Elvis is Dead in New York City
Well, he’s dead. Not just in New York City but everywhere. But this isn’t about Elvis. This is about my play Elvis is Dead and the The Puzzle Theatre Festival.
My play is among eleven ten minute plays being presented as part of the 6th Annual The Puzzle: a festival of theatre being held at the Marble Collegiate Church, in New York City, from June 20th to June 25th.
The festival is produced by Brian Hampton with artistic direction by Marya Spring Cordes.
Elvis is Dead is about time travellers Dr. Fred Bunson and Commander Robert Frump who have travelled back in time to retrieve a lost book and save the world. Unfortunately, with no library card and the book already signed out things look dim for our intrepid time travellers until librarian Sally Knowlton comes to the rescue.
This year the festival received 251 plays from 36 States, Canada, Chile, and New Zealand. The winning entries are:
- Harpies Shooting Craps by Rosemary Frisino Toohey
- Elvis is Dead by James Hutchison
- Grace by Michael Wells-Oakes
- Small Talk by David MacGregor
- “To the Roof” by Cynthia Faith Arsenault
- What are your numbers? by Stanley Toledo
- Royalton and 5th by Jay Coughlin
- One Weird Sister by Nancy Brewka-Clark
- A Dog Dreams by Jeffrey Fischer-Smith
- Promise by Emma Ryan
- It All Starts With Everything by Brian Hampton
Producer Brian Hampton is a published playwright, producer, and actor whose NYC and worldwide credits include The Jungle Fun Room, Gossip, and Checking In.
Artistic Director Marya Spring Cordes is a performing artist, director, Alexander Technique teacher, and on faculty in the BFA Acting and Musical Theatre programs in Wright State University’s Department of Theatre, Dance, and Motion Pictures.
Never Give Up
Never Give Up, my ten minute comedy about going after your dreams, is one of eight plays premiering at the King’s Shorts Festival of Ten Minute Plays in Annapolis Royal, Nova Scotia from June 17 to 19th. You can read my previous post about the play and the festival by following this link: Never Give Up at King’s Shorts.
An exciting event occurred in Calgary at the start of the month: congress2016. What is congress you ask?
“Unrivaled in scope and impact, the annual Congress of the Humanities and Social Sciences is the convergence of approximately 70 scholarly associations, each holding their annual conference under one umbrella. Now in its 85th year, this flagship event is much more than Canada’s largest gathering of scholars. Congress brings together academics, researchers, policy-makers, and practitioners to share findings, refine ideas, and build partnerships that will help shape the Canada of tomorrow.”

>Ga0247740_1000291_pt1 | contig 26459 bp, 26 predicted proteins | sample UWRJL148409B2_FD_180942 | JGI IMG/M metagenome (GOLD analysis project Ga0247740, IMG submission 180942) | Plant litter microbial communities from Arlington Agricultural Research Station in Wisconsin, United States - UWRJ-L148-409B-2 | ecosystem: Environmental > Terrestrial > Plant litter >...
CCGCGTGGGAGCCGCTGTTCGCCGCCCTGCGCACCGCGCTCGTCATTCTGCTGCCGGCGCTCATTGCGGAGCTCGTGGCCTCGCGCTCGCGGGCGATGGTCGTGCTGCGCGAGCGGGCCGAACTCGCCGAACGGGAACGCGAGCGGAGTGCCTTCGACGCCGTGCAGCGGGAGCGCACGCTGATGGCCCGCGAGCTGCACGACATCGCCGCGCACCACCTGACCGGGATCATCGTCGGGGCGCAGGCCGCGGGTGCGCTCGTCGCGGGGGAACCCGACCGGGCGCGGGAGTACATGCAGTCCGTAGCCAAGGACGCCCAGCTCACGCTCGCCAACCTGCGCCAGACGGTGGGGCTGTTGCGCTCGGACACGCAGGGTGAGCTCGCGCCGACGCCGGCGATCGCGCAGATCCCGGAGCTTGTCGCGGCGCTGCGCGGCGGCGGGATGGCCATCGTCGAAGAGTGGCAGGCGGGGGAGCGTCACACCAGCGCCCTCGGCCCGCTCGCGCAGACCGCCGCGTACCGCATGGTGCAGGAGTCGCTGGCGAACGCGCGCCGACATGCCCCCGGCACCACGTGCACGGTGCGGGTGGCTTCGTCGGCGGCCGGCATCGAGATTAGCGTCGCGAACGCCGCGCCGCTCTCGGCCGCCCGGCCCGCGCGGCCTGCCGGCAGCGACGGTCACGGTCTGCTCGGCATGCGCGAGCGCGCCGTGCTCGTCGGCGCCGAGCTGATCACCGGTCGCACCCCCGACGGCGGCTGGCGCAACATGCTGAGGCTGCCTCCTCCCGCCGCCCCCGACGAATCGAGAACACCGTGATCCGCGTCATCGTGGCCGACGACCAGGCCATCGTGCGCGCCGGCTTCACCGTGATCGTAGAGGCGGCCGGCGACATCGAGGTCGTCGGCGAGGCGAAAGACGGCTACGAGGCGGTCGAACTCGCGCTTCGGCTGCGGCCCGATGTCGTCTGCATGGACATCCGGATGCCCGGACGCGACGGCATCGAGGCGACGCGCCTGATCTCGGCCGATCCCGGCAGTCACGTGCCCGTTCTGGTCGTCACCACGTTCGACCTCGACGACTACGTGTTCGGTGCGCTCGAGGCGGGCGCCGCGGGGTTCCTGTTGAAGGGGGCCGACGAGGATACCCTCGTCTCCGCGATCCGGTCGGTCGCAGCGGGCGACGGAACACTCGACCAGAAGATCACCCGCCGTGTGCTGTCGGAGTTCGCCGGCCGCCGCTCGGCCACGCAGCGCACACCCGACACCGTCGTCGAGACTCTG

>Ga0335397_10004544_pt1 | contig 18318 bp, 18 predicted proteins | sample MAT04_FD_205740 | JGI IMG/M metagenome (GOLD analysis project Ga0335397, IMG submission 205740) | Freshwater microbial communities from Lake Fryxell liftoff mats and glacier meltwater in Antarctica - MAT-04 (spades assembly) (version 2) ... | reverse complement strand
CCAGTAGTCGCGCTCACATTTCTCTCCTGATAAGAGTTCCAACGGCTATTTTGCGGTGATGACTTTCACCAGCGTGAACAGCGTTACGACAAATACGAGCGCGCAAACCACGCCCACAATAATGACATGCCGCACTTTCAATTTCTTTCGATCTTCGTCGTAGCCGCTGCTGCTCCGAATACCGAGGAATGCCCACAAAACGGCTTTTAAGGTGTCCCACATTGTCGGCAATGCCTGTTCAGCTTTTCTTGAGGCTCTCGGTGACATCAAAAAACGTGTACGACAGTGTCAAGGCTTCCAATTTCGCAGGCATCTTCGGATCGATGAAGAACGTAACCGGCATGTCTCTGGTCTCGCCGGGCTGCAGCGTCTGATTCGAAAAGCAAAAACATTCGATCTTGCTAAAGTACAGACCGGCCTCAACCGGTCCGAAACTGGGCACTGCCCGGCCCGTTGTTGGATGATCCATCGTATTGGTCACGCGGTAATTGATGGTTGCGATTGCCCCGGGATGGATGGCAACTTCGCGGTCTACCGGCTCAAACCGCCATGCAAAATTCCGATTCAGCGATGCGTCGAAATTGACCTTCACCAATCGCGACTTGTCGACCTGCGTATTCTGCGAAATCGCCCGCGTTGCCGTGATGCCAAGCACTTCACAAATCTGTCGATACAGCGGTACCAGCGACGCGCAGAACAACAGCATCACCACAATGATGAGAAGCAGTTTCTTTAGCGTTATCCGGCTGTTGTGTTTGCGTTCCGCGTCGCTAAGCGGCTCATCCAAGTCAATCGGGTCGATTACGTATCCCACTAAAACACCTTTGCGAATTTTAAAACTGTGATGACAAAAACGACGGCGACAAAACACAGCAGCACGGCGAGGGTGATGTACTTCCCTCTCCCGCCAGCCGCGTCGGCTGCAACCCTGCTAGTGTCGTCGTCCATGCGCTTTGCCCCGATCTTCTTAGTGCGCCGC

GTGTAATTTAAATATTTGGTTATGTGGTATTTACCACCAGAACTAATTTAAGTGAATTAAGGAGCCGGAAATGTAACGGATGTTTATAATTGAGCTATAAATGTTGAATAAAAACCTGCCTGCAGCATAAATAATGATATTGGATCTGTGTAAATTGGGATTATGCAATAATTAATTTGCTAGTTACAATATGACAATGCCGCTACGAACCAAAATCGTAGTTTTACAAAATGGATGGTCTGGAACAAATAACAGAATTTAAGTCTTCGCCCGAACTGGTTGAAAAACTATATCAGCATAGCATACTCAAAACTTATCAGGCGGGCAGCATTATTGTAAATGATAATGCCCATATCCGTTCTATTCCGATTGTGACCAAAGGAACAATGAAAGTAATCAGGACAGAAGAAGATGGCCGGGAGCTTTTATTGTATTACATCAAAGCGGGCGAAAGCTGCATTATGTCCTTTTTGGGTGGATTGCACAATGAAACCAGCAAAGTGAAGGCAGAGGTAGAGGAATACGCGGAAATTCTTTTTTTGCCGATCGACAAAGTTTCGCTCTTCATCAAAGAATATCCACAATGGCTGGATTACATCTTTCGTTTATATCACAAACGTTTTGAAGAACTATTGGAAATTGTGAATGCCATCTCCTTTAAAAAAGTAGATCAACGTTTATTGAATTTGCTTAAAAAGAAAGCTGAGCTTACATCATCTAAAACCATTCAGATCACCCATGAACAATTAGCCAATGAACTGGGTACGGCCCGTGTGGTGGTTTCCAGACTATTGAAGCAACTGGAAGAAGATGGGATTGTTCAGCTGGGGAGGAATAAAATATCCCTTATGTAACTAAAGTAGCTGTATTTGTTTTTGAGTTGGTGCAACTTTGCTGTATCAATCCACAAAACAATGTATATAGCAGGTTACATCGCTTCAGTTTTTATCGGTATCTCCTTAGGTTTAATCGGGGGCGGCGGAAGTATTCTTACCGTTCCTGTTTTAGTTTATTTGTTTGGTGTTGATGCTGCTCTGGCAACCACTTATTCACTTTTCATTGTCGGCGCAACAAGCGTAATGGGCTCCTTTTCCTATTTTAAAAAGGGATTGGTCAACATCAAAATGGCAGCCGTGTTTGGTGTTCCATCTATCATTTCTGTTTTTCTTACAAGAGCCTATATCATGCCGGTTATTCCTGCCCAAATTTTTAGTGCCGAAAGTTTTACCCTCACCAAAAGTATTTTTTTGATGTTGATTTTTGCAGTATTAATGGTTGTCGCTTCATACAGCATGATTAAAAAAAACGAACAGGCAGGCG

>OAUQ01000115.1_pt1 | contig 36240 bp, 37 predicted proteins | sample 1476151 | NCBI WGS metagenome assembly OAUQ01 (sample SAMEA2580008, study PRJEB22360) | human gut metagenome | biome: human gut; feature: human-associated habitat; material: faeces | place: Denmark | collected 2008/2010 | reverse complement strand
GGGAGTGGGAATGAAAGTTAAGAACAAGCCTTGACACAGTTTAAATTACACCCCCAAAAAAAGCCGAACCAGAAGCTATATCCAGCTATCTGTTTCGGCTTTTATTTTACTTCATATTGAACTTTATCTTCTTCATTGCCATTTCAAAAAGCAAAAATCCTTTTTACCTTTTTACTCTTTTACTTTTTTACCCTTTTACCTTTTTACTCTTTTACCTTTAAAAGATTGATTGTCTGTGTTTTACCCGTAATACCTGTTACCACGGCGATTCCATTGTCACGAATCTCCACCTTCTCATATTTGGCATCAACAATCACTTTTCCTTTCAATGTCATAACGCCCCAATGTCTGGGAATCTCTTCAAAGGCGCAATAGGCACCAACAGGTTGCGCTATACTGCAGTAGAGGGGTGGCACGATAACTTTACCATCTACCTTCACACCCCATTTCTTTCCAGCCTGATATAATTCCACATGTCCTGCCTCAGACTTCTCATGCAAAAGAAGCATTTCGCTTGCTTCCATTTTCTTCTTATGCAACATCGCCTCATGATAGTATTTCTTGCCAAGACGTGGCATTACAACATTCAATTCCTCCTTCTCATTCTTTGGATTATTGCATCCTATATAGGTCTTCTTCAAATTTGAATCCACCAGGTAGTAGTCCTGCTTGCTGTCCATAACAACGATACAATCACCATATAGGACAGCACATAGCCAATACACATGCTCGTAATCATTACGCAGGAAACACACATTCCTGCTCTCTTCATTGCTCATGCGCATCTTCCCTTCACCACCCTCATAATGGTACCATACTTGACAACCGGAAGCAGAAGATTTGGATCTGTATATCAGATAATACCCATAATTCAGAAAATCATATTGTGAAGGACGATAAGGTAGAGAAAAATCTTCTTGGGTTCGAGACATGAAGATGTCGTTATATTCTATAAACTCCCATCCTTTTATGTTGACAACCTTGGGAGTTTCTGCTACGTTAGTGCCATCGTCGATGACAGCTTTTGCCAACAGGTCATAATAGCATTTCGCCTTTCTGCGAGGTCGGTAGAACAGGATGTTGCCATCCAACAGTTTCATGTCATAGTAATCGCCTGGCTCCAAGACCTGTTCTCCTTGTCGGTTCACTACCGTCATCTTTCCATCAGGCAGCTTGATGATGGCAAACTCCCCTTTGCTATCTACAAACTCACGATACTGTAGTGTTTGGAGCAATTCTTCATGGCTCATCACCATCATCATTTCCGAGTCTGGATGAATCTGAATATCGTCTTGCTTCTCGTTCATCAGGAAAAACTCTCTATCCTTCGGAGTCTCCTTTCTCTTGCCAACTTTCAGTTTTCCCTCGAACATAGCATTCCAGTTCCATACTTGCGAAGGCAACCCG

As an alumni I enjoyed returning to the University of Calgary and spending a week surrounded by academics – most of whom have a burning desire for knowledge and understanding. They like to ask questions. And I like to think that a university is, first and foremost, a place where you are free to ask questions and explore ideas.
I’ve been a playwright, a sociologist, and a commercial writer/producer but in each of these incarnations what I’m exploring is human behaviour.
I want to know what motivates a people or a person to behave the way they do. How do we decide what is right or wrong? How much is nature and how much is nurture? Why do good men do bad things, and conversely why do bad men do good things?
Science explores behaviour with the scientific method and a writer explores behaviour through story. Writers and academics explore the tension between the individual and society. Between self-interest and the greater good. Between freedom and tyranny. Between love and hate. We explore these things by asking questions. Our curiosity and desire to know drives us.
Maybe, in the end, both the artist and the scientist are seeking truth. A story that speaks to us and reveals a truth about life is powerful. A scientific discovery that reveals a truth about the nature of existence is also powerful. Both story and science have the power to change the course of history because story and science can change our understanding of the universe.
“The important thing is not to stop questioning. Curiosity has its own reason for existence. One cannot help but be in awe when he contemplates the mysteries of eternity, of life, of the marvelous structure of reality. It is enough if one tries merely to comprehend a little of this mystery each day.” Albert Einstein
“Old Man’s Advice to Youth: ‘Never Lose a Holy Curiosity'” LIFE Magazine (2 May 1955) p. 64
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